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Bright Leaves back to product details

No Smoking (a suggestion, not a command)
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written by talltale July 7, 2005 - 12:16 PM PDT
3 out of 4 members found this review helpful
A few minutes into BRIGHT LEAVES--Ross McElwee's meditation on tobacco, his family heritage, life, fathers & sons and a couple dozen other subjects--I thought, "I won't make it through this." What with McElwee's barely inflected voice doing all the narration, and his penchant for filming anything and everything that appears connected to his subjects (together with my own pressing work deadlines and family obligations), I was sure I wouldn't be able to concentrate. But no. Twenty minutes into it, I was hooked. Took me a couple of days to finish the movie but I'm glad I did.

McElwee, who does just about everything here (films, edits, produces) has a quiet style that gets under your skin. And his movie--which takes its title from "Bright Leaf," the old Gary Cooper tobacco melodrama--makes fascinating connections with that film, and with smoking, death, religion, and more. It appears that the Cooper character was based on this moviemaker's ancestor, so McElwee starts tracking and receives a few surprises. Along the way he connects with a young relative and his fiancee about to marry (and quit smoking), a film scholar/theorist named Vlada Petric (who provides some of the funniest scenes), and lots of other interesting characters.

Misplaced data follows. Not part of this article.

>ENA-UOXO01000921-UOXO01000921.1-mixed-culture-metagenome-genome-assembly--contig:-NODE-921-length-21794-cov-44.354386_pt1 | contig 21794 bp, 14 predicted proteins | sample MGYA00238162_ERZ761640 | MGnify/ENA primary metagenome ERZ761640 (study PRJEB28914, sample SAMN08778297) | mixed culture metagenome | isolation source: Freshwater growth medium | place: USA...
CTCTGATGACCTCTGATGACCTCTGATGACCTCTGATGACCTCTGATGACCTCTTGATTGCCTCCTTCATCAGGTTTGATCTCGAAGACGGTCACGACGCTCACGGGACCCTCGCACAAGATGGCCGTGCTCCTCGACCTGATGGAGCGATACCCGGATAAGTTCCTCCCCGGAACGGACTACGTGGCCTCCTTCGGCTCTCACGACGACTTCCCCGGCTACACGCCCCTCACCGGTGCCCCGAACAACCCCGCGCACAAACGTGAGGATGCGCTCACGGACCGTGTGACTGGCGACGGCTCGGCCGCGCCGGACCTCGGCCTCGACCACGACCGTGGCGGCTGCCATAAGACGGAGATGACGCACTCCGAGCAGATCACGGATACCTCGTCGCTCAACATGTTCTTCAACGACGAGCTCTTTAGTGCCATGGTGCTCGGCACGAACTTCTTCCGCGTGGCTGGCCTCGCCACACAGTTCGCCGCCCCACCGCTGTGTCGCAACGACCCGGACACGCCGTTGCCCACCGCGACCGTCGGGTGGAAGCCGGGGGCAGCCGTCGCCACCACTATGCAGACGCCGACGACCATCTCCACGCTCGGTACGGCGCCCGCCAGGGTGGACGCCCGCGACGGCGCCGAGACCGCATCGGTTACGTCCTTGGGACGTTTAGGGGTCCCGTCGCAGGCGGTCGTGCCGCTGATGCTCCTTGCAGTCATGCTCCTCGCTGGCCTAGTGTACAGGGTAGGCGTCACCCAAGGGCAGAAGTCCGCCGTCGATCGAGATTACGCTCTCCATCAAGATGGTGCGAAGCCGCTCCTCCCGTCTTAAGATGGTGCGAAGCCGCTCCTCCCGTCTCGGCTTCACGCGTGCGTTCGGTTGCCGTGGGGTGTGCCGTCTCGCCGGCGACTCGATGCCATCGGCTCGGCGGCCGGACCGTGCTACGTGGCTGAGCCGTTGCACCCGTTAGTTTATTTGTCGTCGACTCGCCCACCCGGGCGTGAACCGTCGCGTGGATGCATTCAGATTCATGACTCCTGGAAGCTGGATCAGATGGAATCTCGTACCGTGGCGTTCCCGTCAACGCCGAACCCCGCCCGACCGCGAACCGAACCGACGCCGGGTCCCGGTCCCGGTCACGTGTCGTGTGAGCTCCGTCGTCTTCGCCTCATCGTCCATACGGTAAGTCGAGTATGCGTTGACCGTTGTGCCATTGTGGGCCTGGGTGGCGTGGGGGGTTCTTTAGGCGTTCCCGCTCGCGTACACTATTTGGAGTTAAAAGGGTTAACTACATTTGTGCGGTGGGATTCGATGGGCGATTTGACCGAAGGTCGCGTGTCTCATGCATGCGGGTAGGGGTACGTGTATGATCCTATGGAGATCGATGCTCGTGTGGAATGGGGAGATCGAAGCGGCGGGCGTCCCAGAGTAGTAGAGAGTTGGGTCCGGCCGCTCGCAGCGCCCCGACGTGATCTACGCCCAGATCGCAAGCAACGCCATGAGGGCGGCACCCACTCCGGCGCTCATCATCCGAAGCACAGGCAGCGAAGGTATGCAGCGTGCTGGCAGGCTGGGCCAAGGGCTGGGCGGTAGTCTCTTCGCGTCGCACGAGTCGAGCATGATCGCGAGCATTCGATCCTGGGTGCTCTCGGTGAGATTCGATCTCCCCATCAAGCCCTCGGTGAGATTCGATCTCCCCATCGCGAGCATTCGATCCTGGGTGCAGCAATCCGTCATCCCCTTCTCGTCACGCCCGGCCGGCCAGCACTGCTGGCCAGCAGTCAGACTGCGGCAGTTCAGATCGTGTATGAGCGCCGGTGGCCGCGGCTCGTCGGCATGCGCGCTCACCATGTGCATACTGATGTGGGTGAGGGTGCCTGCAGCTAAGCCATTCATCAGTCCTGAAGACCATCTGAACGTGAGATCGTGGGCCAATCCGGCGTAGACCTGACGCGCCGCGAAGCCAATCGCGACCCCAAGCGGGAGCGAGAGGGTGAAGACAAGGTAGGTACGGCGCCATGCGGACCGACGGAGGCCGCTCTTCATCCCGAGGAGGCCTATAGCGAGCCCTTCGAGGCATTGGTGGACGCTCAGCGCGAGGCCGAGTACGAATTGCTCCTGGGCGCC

Overall, though, this is a piece of anti-smoking filmmaking that is as reasoned, quiet and convincing as anything I've seen. If your taste runs to mainstream comedy or action, I may be wasting my breath (or my typing fingers); if you enjoy listening, watching, thinking and connecting the dots, try this one.

Don't be scared - not a "tobacco is evil" documentary.
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written by leeloo67 June 21, 2005 - 4:56 PM PDT
3 out of 5 members found this review helpful
This documentary is a very clever personal story about one man's link to tobacco, and a slant on how the link could have been much stronger. The entire picture has a deliberate pacing - very even keeled - with real, unplanned humor and a refreshing story. Also doubles as a sort of informal "how to make a documentary".

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(Average 6.76)
29 Votes
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